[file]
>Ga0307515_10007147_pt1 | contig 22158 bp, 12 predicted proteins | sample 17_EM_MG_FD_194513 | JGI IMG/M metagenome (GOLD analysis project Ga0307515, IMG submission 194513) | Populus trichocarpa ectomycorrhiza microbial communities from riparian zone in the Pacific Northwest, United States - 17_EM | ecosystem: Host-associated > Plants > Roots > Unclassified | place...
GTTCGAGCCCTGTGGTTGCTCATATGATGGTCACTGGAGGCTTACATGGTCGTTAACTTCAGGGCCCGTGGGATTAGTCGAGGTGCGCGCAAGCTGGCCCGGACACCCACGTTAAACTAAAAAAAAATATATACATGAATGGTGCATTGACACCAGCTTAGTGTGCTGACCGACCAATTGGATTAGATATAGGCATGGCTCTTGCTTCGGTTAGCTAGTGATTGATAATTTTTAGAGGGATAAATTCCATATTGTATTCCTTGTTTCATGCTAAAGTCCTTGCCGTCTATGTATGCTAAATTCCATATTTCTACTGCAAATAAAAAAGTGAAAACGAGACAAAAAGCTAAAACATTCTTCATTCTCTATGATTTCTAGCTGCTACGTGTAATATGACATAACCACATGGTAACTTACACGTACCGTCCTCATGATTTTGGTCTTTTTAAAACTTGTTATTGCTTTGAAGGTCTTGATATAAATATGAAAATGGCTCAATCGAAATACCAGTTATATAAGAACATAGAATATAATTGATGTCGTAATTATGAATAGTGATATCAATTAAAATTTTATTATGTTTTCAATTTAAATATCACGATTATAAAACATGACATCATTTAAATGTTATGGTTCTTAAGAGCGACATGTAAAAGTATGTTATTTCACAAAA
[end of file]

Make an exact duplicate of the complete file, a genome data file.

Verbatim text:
>Ga0307515_10007147_pt1 | contig 22158 bp, 12 predicted proteins | sample 17_EM_MG_FD_194513 | JGI IMG/M metagenome (GOLD analysis project Ga0307515, IMG submission 194513) | Populus trichocarpa ectomycorrhiza microbial communities from riparian zone in the Pacific Northwest, United States - 17_EM | ecosystem: Host-associated > Plants > Roots > Unclassified | place...
GTTCGAGCCCTGTGGTTGCTCATATGATGGTCACTGGAGGCTTACATGGTCGTTAACTTCAGGGCCCGTGGGATTAGTCGAGGTGCGCGCAAGCTGGCCCGGACACCCACGTTAAACTAAAAAAAAATATATACATGAATGGTGCATTGACACCAGCTTAGTGTGCTGACCGACCAATTGGATTAGATATAGGCATGGCTCTTGCTTCGGTTAGCTAGTGATTGATAATTTTTAGAGGGATAAATTCCATATTGTATTCCTTGTTTCATGCTAAAGTCCTTGCCGTCTATGTATGCTAAATTCCATATTTCTACTGCAAATAAAAAAGTGAAAACGAGACAAAAAGCTAAAACATTCTTCATTCTCTATGATTTCTAGCTGCTACGTGTAATATGACATAACCACATGGTAACTTACACGTACCGTCCTCATGATTTTGGTCTTTTTAAAACTTGTTATTGCTTTGAAGGTCTTGATATAAATATGAAAATGGCTCAATCGAAATACCAGTTATATAAGAACATAGAATATAATTGATGTCGTAATTATGAATAGTGATATCAATTAAAATTTTATTATGTTTTCAATTTAAATATCACGATTATAAAACATGACATCATTTAAATGTTATGGTTCTTAAGAGCGACATGTAAAAGTATGTTATTTCACAAAA